When stealing photos isn’t stealing photos

There’s an interesting short article (subscription-only access) in the (German-language) Werbewoche from 23rd November, in which Ueli Grüter–a lawyer from Zürich–explains how one aspect of photographic copyright protection works: the influence of identifiably creative effort.

The Swiss Federal Tribunal had to rule on the unauthorized use of a photo of Bob Marley, shot at an open air concert in California. A similar case was brought for the unauthorized use by the BBC of a photo of Christoph Meili holding some Nazi-era bank records which he’d saved from being shredded. The cases were brought by the image owners in order to show that the images had been used in breach of copyright and that a form of compensation was due. The Court reviewed the cases in some detail and decided that the deciding aspect turned out not to be who owned the photos, but actually the degree of creative composition of the photographs. Where the case around the photograph of Marley was upheld–the creative uniqueness of the photograph was shown to be worthy of the appliance of the copyright–the other photograph was deemed “too banal” to be worthy of copyright protection.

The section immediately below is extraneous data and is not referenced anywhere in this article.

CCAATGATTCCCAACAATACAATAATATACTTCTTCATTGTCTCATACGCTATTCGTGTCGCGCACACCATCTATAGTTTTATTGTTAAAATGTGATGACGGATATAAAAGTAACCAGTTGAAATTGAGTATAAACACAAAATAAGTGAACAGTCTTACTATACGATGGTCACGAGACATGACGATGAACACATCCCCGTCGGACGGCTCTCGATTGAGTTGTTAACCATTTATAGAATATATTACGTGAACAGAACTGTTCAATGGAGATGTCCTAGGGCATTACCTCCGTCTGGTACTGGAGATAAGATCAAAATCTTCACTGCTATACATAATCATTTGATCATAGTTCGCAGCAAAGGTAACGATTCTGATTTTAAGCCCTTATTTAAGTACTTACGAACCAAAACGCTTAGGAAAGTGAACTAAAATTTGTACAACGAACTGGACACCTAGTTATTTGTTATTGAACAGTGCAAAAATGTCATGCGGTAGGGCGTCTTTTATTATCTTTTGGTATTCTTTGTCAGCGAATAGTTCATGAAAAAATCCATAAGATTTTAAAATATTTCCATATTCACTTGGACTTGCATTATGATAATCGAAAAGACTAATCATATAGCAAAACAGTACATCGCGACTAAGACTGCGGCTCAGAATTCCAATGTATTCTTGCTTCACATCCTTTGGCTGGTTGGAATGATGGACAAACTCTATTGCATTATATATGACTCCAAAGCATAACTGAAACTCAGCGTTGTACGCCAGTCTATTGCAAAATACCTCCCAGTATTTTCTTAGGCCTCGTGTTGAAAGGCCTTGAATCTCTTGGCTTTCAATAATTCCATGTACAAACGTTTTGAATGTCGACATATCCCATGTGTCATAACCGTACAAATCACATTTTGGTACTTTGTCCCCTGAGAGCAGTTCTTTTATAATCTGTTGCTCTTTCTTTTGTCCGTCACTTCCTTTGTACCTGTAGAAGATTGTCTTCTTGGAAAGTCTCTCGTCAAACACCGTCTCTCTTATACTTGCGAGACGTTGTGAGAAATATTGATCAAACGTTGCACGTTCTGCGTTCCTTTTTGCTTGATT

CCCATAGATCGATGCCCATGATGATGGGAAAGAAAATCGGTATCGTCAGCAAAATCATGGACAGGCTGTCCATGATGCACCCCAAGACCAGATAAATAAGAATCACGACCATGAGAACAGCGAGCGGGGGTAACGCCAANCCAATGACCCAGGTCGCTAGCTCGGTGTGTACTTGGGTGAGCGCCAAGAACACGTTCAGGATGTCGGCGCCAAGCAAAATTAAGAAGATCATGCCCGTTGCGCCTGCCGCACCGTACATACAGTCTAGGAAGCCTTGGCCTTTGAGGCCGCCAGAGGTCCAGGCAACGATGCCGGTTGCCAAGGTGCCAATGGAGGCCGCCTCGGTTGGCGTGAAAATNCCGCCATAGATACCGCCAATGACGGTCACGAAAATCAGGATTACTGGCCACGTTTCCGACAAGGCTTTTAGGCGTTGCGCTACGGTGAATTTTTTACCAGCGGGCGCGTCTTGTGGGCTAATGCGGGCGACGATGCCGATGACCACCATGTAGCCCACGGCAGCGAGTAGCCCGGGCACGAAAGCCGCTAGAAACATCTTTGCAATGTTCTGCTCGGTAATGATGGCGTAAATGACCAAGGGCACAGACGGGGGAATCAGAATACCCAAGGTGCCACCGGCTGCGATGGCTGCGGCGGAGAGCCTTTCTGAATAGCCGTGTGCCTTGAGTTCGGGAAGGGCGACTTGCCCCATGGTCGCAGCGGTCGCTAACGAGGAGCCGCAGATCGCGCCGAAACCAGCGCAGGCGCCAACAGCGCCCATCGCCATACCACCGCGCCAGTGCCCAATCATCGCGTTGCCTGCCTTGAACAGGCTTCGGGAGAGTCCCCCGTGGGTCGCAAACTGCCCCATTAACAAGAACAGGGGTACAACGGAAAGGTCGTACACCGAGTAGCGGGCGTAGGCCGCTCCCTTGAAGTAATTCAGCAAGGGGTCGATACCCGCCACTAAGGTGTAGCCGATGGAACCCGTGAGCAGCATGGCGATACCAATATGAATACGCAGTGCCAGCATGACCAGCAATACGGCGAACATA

The decision was based, according to the Werbewoche article, on the choices of viewpoint, image crop, lens width, aperture, exposure and colour. So if you want to ensure that your treasured photos are indeed protected by Swiss copyright law, ensure that you pay special attention to these aspects!

2 responses to “When stealing photos isn’t stealing photos”

  1. Guido avatar

    I wonder whether it’s actually possible to create a photograph that does not have unique “choices of viewpoint, image crop, lens width, aperture, exposure and colour”…

    1. Mark Howells-Mead avatar

      True. true. I think the key word is “banal”. :)

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